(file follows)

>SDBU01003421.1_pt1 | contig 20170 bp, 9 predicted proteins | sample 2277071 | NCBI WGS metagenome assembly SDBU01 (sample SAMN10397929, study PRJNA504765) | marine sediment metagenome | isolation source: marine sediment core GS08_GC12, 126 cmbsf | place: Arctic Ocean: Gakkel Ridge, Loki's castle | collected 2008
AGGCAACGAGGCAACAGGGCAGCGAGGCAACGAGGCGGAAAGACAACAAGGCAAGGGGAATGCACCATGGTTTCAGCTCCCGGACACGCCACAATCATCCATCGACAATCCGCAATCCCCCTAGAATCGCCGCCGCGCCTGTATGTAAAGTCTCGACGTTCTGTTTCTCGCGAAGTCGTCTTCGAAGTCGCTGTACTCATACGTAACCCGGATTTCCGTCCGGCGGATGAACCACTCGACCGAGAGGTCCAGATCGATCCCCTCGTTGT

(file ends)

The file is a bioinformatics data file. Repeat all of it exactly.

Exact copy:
>SDBU01003421.1_pt1 | contig 20170 bp, 9 predicted proteins | sample 2277071 | NCBI WGS metagenome assembly SDBU01 (sample SAMN10397929, study PRJNA504765) | marine sediment metagenome | isolation source: marine sediment core GS08_GC12, 126 cmbsf | place: Arctic Ocean: Gakkel Ridge, Loki's castle | collected 2008
AGGCAACGAGGCAACAGGGCAGCGAGGCAACGAGGCGGAAAGACAACAAGGCAAGGGGAATGCACCATGGTTTCAGCTCCCGGACACGCCACAATCATCCATCGACAATCCGCAATCCCCCTAGAATCGCCGCCGCGCCTGTATGTAAAGTCTCGACGTTCTGTTTCTCGCGAAGTCGTCTTCGAAGTCGCTGTACTCATACGTAACCCGGATTTCCGTCCGGCGGATGAACCACTCGACCGAGAGGTCCAGATCGATCCCCTCGTTGT